Cote d’Ivoire

Arbitrary arrests, kidnappings and torture by armed groups and government forces since the end of Côte d’Ivoire’s bloody 2010-2011 post-election unrest are stifling national reconciliation and causing fear and mistrust among civilians. A local human rights group estimates that around 200 supporters of ousted president Laurent Gbagbo have been detained, mostly in northern Côte d’Ivoire. In the western and central towns of Daloa and Issia, several civilians have been arrested and mistreated.

The National Press Commission (CNP), the print media regulatory body has suspended Notre Voie, a privately-owned pro-opposition daily newspaper for four publications. The suspension takes effect from 19 May 2012. According to the Media Foundation for West Africa’s (MFWA) correspondent, the decision of the regulatory body follows the publication of material that the commission says amounts to distortion of facts.

The much anticipated reconciliation talks between President Alassane Ouattara’s ruling party coalition and opposition parties ended much like they began: with the party of former President Laurent Gbagbo, the Ivorian Popular Front (FPI), conditioning future engagement on the release of Laurent Gbagbo and the other former party leaders in detention. These preconditions not only expose the FPI political elite’s contempt for the thousands of victims of often heinous forms of political violence, more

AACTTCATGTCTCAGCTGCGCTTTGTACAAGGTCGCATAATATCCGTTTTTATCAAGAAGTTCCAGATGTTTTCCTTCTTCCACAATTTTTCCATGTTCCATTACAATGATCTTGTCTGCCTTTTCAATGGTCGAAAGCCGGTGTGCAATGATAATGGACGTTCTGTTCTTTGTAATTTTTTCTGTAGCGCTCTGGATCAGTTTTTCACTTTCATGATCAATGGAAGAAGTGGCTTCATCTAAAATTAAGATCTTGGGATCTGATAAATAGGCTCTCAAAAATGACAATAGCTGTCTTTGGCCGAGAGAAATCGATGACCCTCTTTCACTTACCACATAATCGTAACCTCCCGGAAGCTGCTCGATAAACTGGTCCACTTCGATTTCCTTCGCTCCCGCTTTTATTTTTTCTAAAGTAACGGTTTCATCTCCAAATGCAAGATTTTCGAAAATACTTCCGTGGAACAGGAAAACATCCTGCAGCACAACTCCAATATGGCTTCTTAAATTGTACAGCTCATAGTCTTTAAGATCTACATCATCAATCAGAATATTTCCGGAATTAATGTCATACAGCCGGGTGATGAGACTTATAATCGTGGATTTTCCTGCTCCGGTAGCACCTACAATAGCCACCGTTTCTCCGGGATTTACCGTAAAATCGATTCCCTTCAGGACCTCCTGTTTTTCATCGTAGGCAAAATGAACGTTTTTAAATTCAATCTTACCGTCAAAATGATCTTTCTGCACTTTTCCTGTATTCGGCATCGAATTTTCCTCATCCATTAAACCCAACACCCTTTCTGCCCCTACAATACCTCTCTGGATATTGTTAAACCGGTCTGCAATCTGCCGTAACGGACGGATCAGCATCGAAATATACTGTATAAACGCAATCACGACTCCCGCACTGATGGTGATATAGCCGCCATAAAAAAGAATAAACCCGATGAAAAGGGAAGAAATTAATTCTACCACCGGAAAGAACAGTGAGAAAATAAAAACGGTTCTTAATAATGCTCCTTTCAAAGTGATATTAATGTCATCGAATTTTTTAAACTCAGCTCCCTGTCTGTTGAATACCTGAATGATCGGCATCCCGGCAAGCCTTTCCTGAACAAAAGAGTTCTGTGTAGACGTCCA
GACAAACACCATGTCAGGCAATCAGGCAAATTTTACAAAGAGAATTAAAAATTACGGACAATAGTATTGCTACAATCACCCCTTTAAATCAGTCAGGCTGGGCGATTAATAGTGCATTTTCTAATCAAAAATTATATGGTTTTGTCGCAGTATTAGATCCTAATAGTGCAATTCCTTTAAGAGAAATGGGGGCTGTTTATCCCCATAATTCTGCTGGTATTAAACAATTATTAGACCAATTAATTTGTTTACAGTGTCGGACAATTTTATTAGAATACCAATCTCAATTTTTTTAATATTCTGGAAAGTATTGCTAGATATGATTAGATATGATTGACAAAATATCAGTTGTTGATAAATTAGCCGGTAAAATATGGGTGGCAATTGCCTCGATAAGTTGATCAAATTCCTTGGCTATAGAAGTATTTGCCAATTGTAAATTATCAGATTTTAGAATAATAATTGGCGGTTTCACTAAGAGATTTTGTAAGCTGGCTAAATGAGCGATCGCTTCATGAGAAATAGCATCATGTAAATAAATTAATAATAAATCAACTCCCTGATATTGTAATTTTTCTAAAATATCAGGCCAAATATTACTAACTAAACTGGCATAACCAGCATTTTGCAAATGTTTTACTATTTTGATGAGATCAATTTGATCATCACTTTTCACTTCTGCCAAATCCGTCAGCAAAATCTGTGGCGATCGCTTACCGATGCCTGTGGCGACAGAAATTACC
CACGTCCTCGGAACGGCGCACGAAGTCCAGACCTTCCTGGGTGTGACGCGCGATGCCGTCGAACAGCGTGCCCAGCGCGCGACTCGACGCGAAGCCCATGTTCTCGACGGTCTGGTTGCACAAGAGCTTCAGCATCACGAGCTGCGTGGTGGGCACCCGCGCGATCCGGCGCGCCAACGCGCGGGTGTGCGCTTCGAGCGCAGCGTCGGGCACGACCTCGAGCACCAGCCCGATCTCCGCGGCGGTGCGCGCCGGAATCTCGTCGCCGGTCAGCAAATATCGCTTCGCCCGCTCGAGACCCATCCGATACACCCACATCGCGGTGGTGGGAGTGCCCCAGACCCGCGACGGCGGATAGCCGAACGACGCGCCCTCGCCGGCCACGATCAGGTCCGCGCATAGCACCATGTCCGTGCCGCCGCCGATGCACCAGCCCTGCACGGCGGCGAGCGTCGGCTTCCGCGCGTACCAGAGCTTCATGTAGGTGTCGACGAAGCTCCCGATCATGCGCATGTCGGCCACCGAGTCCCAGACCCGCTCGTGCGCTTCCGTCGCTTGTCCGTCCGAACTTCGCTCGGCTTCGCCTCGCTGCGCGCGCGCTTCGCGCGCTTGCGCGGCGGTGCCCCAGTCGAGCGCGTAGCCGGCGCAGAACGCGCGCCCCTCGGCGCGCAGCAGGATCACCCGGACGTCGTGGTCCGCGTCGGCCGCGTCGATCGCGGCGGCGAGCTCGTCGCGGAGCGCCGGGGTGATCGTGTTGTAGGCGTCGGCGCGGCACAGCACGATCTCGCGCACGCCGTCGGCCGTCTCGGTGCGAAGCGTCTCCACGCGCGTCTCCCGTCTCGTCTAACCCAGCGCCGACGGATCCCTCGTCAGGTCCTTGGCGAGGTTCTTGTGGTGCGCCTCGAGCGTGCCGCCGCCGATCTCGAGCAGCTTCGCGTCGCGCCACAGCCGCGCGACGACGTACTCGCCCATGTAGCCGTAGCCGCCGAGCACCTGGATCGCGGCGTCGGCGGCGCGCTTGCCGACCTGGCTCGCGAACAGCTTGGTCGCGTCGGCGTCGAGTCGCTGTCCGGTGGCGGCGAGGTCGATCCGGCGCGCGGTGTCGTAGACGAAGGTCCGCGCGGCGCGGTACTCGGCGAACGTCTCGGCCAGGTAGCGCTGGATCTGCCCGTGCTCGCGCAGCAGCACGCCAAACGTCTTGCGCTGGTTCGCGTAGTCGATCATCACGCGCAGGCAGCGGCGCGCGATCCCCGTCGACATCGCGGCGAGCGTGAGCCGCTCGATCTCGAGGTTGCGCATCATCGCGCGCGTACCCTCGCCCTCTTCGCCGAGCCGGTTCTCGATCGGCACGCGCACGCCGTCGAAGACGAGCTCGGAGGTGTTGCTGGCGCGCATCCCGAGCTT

President Alassane Ouattara of Côte d’Ivoire promised paved roads, an end to power cuts and water shortages, better mobile phone coverage, and a new university in the country’s west as part of an 'emergency plan' to develop a region that has been steeped in violence and insecurity for a decade. But for some displaced Ivoirians still unable to return to their homes, the promises ring hollow.

Osange Silou-Kieffer, the wife of Franco-Canadian journalist Guy-André Kieffer missing in Côte d’Ivoire, has received an assurance from President Alassane Ouattara that no-one would be protected in the investigation into her husband’s disappearance. Visiting Abidjan, the country’s business capital, to mark the eighth anniversary of his disappearance, Silou-Kieffer and a Reporters Without Borders representative met Ouattara to tell him of their concern at the lack of progress in the more